by Bobbi Wood and Carly Burns | The Minor
While snow fell outside, hopes for the future of the University fell inside The Daily Tar Heel, as the last standing SBP candidates sat to answer questions on the eve of the runoff election. Things got up close and uncomfortable in the offices of campus’s second-leading newspaper, as candidates faced new and unconventional debate formats, including a battle rap segment and an Iron-Chef-inspired cook-off with the secret ingredient: yogurt!
We recap the evening’s key moments:
– Houston Summers advocated for fewer “silos” in the organization of UNC’s administration. Fellow SBP candidate Red Army Field General Georgy Zhukov retorted that fewer silos would cause anemic grain production, which he swore that his dictatorship of the proletariat would oppose.
– Responding to the more than 10% of the electorate who dissented by writing in Zora Neale Hurston on the first SBP ballot, Summers defended himself by highlighting the diversity of his campaign. “I think the key is to surround yourself with a diverse team and diverse ideas, which we have done with our diverse member,” he said, pointing to one advisor near the front of the room. “I mean, look at him. Look how diverse he is.”
– Walker responded to the same critique in even stronger terms, avowing that she has been “down with the struggle” for as long as she could recall. She went on to quote Amiri Baraka extensively. “Not a White Shadow/ But Black People/ Will be Victorious…” she concluded.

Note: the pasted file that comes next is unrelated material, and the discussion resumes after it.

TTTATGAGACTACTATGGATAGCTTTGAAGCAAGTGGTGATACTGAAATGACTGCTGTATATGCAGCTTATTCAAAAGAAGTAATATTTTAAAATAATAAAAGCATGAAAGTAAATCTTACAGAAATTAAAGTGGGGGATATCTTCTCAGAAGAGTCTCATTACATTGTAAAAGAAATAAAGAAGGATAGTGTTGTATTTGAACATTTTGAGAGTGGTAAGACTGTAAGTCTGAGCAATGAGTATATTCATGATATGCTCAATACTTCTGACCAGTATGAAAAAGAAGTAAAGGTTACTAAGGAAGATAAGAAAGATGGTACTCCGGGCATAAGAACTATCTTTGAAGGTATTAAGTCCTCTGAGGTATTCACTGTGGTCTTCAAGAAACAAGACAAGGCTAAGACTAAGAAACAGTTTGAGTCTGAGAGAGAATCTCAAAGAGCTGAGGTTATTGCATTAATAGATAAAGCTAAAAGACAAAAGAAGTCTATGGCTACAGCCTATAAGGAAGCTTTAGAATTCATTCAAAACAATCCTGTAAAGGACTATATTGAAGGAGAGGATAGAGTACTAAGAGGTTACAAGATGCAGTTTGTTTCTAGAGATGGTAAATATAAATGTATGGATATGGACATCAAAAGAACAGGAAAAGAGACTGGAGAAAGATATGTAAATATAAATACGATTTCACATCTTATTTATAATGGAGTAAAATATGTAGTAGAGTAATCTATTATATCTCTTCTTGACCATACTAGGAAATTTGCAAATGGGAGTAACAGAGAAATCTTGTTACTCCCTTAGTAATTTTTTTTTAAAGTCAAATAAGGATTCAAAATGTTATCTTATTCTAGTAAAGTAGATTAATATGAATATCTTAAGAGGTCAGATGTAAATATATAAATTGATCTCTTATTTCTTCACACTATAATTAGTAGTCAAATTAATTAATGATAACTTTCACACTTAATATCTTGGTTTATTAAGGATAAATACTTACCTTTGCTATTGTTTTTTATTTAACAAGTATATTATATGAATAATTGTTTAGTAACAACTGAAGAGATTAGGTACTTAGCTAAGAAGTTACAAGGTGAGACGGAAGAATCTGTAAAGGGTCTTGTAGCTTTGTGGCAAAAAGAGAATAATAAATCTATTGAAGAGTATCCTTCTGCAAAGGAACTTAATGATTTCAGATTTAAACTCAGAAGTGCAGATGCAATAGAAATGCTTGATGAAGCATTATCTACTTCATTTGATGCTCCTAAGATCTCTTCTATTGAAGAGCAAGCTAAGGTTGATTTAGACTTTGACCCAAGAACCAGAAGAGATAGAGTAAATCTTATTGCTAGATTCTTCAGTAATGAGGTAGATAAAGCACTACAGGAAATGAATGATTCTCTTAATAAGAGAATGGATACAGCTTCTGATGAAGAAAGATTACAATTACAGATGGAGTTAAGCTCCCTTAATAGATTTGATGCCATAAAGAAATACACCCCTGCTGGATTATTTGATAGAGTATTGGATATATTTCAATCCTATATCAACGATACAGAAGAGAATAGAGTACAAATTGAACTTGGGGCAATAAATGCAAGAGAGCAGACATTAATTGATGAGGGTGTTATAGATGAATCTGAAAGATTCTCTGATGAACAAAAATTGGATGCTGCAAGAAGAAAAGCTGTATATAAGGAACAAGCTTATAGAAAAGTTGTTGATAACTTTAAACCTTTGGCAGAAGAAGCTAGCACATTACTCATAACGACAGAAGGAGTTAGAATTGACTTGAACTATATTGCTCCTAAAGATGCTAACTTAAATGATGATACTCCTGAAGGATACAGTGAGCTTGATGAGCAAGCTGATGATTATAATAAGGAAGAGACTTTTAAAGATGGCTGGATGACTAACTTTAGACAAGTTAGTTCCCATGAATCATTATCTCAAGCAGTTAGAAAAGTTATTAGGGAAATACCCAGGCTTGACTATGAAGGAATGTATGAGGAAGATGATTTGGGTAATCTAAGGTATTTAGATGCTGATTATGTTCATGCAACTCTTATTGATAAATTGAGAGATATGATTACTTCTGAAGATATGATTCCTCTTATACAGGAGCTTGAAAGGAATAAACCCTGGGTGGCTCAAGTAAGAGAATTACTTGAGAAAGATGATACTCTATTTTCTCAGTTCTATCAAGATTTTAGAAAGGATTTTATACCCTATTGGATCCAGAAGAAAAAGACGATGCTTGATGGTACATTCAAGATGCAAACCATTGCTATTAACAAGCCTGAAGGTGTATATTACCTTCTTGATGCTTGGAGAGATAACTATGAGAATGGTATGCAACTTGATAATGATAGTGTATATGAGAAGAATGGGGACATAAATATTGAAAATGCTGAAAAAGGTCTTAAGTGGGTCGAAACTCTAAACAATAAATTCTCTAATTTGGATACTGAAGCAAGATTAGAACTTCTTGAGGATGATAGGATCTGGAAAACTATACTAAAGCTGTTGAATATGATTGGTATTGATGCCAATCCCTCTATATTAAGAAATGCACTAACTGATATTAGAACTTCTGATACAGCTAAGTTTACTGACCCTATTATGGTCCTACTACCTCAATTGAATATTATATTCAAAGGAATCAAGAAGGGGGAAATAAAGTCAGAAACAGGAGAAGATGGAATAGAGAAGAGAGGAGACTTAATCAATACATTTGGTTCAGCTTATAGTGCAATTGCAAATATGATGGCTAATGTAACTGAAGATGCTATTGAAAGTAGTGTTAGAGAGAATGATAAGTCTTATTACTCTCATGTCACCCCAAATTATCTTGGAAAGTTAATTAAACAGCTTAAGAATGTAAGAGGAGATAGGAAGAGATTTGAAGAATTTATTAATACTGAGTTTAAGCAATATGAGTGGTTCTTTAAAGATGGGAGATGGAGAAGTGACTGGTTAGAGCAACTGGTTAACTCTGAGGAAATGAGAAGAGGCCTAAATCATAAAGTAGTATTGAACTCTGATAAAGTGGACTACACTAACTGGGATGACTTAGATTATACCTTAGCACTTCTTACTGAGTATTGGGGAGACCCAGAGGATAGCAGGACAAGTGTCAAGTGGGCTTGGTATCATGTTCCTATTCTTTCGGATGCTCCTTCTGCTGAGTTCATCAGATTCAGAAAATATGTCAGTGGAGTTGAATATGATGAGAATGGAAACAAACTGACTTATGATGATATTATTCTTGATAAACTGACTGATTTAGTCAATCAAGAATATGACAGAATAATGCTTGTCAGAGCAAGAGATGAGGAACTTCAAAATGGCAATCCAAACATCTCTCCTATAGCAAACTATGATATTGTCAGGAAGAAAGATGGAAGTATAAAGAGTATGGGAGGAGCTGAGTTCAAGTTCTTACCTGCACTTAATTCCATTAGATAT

– Walker built a strong argument for her relative strength against Summers with key statistics, such as her opponent’s 6.01 ERA in the minor leagues. “What kind of weak shit is that?” Walker rhetorically questioned.
– She went on to authoritatively respond to the suggestion that her role as head of the College Republicans evinces a political agenda at odds with the interests of UNC students. “Just because I’m a Republican doesn’t mean I can’t support pro-choice, LGBT-rights, and minority-empowerment causes,” she said. “It means I don’t support any of those things.”
“It means I literally, actively stand against them,” she clarified.
– With red Solo cups in front of them, the forum moderators relieved their boredom with the candidates by taking a drink every time someone employed vague, empty rhetoric about “communication” or “togetherness.” Both were drunk by the end of the evening.
Nikita Shamdasani appeared to drink even more, trying to erase the thought of how easily she would have won the election if she had run against this year’s field.
– After a heated back-and-forth exchange in which the candidates finally revealed key differences in their platforms, with Walker charging “I’ve got to get home,” and “Say, lend me your comb,” and Summers retorting “But baby, you’ll freeze out there,” and “It’s up to your knees out there,” the candidates at last reached common ground, standing up from their chairs, pushing their desk aside, and declaring in unison, “Baby it’s cold…Baby it’s cold outside!”
They clasped hands and held the final note cheek-to-cheek as the crowd rose up and carried them down an empty, beautifully frozen Franklin Street.